These people vote. A system based on one naturalistic error after another keeps on producing more and more errors. It is impossible to retard these errors with short-term, expedient "solutions" that make concessions in principle to the prevailing errors of naturalism.

Look, for example, at how Sarah Heath Palin, is getting her "education" in foreign policy from the neoconservatives. A journalist, Dick Polman, who is certainly no friend of a truly just social order, nevertheless posed a series of questions that he would like to ask Governor Palin if he had the opportunity to do so. The first two questions are indeed quite good, and speak to the fact that simply saying one is "pro-life" (while one says she is "100% pro-contraception and who makes the "life of the mother exception" for surgical abortion) can cover a multitude of sins, as noted two days ago, including support for the American imperialism and nationalism that has been displayed with such tragic results in Iraq and elsewhere:

1. Gov. Palin, news reports indicate that you are undergoing intensive foreign policy tutelage from Senator Joe Lieberman and senior members of the McCain team, including Randy Scheunemann and Stephen Biegun. Lieberman and Scheunemann are known for their ties to the neoconservatives who promoted the invasion of Iraq. Biegun last worked on George W. Bush's National Security Council. Given your lack of foreign policy expertise, how confident can we be – and how confident are you – that you are being briefed by a sufficiently broad range of people? Is the McCain campaign reaching out to include, as briefers, prominent Republicans who disagree with the neoconservatives and the Bush White House? People like Brent Scowcroft and Colin Powell, for example? Are you insisting on a broad range of briefers? If the range of advice that you are getting is narrow, how would you know?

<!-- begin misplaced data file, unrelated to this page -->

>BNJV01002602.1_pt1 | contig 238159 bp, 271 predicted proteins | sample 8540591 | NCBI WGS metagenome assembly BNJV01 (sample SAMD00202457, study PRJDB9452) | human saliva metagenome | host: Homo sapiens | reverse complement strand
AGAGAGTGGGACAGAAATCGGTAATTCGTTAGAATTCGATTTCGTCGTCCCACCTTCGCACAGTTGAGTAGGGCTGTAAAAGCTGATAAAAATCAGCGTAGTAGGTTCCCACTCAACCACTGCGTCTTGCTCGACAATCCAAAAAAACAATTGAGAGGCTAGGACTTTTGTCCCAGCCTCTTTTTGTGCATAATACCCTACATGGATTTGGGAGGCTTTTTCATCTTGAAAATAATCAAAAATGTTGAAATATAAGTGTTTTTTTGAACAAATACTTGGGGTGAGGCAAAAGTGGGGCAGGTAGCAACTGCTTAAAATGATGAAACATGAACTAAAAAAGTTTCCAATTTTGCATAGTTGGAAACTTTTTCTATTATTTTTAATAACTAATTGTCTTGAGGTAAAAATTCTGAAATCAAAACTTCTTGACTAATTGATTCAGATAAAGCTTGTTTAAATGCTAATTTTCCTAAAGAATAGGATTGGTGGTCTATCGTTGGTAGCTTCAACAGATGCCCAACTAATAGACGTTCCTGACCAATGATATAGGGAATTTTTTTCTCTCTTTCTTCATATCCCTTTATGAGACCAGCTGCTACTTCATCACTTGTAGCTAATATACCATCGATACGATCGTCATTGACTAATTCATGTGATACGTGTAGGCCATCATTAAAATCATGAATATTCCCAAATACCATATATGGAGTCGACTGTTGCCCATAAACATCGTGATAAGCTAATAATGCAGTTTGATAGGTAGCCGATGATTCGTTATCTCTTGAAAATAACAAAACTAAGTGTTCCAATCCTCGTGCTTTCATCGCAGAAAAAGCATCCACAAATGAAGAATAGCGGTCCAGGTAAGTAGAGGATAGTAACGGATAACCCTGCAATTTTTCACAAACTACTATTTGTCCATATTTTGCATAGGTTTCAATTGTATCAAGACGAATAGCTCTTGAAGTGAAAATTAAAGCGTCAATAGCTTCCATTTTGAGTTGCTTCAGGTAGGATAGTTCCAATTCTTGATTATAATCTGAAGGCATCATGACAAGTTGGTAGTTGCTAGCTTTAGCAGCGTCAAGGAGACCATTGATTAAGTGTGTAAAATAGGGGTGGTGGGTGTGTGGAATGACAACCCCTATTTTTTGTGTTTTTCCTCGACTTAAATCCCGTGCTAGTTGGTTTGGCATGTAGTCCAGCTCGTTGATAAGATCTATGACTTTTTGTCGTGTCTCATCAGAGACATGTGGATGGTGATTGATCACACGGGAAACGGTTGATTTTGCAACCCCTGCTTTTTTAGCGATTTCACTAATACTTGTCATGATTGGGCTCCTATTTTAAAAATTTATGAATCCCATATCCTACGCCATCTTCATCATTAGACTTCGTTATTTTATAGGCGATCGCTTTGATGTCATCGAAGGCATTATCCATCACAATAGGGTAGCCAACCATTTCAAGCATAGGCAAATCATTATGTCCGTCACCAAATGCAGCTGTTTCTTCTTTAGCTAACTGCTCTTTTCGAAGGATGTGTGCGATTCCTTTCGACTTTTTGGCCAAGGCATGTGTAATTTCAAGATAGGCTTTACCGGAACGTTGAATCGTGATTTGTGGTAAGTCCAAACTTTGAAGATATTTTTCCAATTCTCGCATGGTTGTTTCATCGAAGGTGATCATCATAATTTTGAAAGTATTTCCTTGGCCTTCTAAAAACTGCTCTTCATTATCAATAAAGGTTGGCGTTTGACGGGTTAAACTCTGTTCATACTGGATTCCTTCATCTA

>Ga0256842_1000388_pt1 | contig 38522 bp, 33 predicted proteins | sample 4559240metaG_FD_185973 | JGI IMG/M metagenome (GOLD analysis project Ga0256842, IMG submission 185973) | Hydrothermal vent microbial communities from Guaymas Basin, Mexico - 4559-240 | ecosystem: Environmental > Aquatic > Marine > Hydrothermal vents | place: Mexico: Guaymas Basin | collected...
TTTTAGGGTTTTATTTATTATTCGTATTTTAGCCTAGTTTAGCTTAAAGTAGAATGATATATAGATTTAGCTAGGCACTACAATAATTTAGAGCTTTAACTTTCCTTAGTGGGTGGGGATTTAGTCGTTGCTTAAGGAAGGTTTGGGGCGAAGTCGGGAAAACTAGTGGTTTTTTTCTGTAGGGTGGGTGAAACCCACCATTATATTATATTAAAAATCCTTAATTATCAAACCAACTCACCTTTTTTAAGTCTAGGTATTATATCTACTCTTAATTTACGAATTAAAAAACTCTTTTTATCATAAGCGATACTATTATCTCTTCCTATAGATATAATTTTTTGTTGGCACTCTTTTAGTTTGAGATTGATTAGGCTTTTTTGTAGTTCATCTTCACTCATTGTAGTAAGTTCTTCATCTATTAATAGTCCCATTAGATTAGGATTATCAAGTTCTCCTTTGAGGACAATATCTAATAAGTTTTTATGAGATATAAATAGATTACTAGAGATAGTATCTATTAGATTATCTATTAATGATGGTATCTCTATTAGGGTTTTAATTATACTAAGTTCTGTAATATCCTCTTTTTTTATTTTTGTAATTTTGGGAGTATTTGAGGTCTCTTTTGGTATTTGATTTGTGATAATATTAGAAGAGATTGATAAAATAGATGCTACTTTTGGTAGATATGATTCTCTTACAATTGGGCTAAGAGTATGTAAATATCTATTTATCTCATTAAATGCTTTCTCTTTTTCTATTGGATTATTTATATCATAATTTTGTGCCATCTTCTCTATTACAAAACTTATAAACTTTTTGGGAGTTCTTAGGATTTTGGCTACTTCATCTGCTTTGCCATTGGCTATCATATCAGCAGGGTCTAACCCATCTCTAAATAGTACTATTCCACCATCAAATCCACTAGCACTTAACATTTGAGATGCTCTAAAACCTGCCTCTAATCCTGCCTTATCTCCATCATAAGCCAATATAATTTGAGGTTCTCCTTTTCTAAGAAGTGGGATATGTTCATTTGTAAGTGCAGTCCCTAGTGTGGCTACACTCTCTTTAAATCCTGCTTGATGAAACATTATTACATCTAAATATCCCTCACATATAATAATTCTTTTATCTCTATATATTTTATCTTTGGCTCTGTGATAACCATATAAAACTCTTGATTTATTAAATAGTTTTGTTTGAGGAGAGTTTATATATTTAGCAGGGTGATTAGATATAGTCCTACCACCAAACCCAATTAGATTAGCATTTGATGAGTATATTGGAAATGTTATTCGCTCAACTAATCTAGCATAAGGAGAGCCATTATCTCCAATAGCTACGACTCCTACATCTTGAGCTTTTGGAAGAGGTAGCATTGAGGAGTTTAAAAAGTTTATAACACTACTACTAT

2. You recently stated in a church appearance that the war in Iraq is “a task from God.” Imagine that you have been thrust into the presidency, and that you have to decide whether to launch a new military action. If you were to determine, in your prayers, that this new military action also qualified as “a task from God,” how much confidence should the American people have that you would carefully consider all earthly counter-arguments – including any warnings by U.S. intelligence that war was the least defensible option? Is Palin Ready for the Big-Leagues?


Those who jumped on the Palin bandwagon rather quickly ought to pause for a bit to consider the fact that the Governor of Alaska is possessed of Protestant notions concerning the State of Israel that feed right into the geopolitical goals of the neoconservatives, which goals are, at least for the most part, almost identical in most instances to those of the Israeli government, which is why Mrs. Palin was ushered before the American Israel Public Affairs Committee the afternoon after her convention speech last week.

It is impossible for a system steeped in the madness of naturalism to retard naturalism by naturalism. Impossible, as I attempted to point out in my speculative piece When Lesser is Greater eight months ago now, which makes, as a prelate who reviewed the article agreed, the necessary qualifications and distinctions about its speculative nature. We have more time to reflect on the influences of Americanism on the civil order--and on the ethos of conciliarism--than in the past. We have seen the systems based on fraudulent premises degenerate time and time again. This is indeed insanity, as Pope Pius IX reminded us in Quanta Cura, December 8, 1864: